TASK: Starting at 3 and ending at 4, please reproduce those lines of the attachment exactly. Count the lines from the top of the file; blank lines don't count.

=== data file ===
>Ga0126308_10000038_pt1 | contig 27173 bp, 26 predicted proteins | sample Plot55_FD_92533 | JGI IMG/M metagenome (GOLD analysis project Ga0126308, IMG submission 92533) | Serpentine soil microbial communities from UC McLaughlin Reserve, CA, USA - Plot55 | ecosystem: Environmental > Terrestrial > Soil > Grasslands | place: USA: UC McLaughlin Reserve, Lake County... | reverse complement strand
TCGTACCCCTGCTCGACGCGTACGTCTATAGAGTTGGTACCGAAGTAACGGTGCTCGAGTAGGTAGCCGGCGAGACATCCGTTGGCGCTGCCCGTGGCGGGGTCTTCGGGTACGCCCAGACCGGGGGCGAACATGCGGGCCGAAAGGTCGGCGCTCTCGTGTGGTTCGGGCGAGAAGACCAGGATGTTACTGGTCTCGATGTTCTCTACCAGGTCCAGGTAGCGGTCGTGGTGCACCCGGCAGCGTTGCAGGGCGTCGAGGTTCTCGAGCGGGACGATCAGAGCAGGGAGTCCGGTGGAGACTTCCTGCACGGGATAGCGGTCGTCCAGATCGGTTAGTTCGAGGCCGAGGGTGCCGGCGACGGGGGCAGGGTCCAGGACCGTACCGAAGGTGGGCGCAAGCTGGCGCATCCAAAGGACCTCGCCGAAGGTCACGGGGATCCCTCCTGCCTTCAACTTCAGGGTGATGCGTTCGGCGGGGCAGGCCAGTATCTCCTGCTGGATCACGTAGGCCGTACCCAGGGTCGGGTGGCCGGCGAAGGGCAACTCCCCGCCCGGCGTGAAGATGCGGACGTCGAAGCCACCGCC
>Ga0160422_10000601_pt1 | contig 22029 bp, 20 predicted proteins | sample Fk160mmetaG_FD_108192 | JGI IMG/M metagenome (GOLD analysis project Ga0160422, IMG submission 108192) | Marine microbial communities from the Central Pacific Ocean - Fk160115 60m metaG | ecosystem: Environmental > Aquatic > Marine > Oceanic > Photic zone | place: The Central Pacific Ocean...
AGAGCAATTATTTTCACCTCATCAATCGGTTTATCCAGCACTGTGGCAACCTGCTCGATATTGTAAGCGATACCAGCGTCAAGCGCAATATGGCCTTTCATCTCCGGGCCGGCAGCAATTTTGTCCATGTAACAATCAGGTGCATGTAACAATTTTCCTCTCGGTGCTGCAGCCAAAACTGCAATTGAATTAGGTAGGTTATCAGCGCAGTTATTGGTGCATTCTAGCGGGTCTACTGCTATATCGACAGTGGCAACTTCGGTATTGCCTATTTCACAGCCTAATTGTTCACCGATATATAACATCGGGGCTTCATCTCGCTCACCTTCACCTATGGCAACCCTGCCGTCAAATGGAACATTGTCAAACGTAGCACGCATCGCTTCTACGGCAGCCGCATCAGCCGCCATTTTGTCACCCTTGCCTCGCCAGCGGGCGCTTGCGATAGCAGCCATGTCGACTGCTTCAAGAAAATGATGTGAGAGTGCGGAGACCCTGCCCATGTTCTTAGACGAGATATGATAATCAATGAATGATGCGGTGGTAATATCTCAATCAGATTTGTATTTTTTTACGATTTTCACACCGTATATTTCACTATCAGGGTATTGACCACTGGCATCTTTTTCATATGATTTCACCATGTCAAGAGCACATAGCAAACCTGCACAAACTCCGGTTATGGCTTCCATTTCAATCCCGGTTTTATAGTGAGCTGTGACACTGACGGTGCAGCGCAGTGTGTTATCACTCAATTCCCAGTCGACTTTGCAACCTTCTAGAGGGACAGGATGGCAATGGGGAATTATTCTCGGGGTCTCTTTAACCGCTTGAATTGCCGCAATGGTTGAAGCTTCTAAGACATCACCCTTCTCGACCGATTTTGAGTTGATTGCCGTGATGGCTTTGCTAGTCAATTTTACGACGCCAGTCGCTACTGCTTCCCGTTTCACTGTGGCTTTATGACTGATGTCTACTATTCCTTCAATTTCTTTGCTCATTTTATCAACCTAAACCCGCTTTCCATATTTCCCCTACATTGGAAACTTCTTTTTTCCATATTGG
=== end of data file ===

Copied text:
>Ga0160422_10000601_pt1 | contig 22029 bp, 20 predicted proteins | sample Fk160mmetaG_FD_108192 | JGI IMG/M metagenome (GOLD analysis project Ga0160422, IMG submission 108192) | Marine microbial communities from the Central Pacific Ocean - Fk160115 60m metaG | ecosystem: Environmental > Aquatic > Marine > Oceanic > Photic zone | place: The Central Pacific Ocean...
AGAGCAATTATTTTCACCTCATCAATCGGTTTATCCAGCACTGTGGCAACCTGCTCGATATTGTAAGCGATACCAGCGTCAAGCGCAATATGGCCTTTCATCTCCGGGCCGGCAGCAATTTTGTCCATGTAACAATCAGGTGCATGTAACAATTTTCCTCTCGGTGCTGCAGCCAAAACTGCAATTGAATTAGGTAGGTTATCAGCGCAGTTATTGGTGCATTCTAGCGGGTCTACTGCTATATCGACAGTGGCAACTTCGGTATTGCCTATTTCACAGCCTAATTGTTCACCGATATATAACATCGGGGCTTCATCTCGCTCACCTTCACCTATGGCAACCCTGCCGTCAAATGGAACATTGTCAAACGTAGCACGCATCGCTTCTACGGCAGCCGCATCAGCCGCCATTTTGTCACCCTTGCCTCGCCAGCGGGCGCTTGCGATAGCAGCCATGTCGACTGCTTCAAGAAAATGATGTGAGAGTGCGGAGACCCTGCCCATGTTCTTAGACGAGATATGATAATCAATGAATGATGCGGTGGTAATATCTCAATCAGATTTGTATTTTTTTACGATTTTCACACCGTATATTTCACTATCAGGGTATTGACCACTGGCATCTTTTTCATATGATTTCACCATGTCAAGAGCACATAGCAAACCTGCACAAACTCCGGTTATGGCTTCCATTTCAATCCCGGTTTTATAGTGAGCTGTGACACTGACGGTGCAGCGCAGTGTGTTATCACTCAATTCCCAGTCGACTTTGCAACCTTCTAGAGGGACAGGATGGCAATGGGGAATTATTCTCGGGGTCTCTTTAACCGCTTGAATTGCCGCAATGGTTGAAGCTTCTAAGACATCACCCTTCTCGACCGATTTTGAGTTGATTGCCGTGATGGCTTTGCTAGTCAATTTTACGACGCCAGTCGCTACTGCTTCCCGTTTCACTGTGGCTTTATGACTGATGTCTACTATTCCTTCAATTTCTTTGCTCATTTTATCAACCTAAACCCGCTTTCCATATTTCCCCTACATTGGAAACTTCTTTTTTCCATATTGG